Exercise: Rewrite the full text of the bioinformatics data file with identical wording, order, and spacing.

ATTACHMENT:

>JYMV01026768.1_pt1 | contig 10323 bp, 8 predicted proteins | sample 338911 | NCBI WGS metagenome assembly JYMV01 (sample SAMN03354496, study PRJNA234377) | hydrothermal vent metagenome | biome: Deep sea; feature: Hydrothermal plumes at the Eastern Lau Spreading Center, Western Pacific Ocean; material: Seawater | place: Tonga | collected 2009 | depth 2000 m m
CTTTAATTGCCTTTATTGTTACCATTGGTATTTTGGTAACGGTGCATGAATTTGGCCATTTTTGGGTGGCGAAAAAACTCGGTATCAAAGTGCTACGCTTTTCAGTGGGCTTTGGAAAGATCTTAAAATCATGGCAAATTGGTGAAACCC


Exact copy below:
>JYMV01026768.1_pt1 | contig 10323 bp, 8 predicted proteins | sample 338911 | NCBI WGS metagenome assembly JYMV01 (sample SAMN03354496, study PRJNA234377) | hydrothermal vent metagenome | biome: Deep sea; feature: Hydrothermal plumes at the Eastern Lau Spreading Center, Western Pacific Ocean; material: Seawater | place: Tonga | collected 2009 | depth 2000 m m
CTTTAATTGCCTTTATTGTTACCATTGGTATTTTGGTAACGGTGCATGAATTTGGCCATTTTTGGGTGGCGAAAAAACTCGGTATCAAAGTGCTACGCTTTTCAGTGGGCTTTGGAAAGATCTTAAAATCATGGCAAATTGGTGAAACCC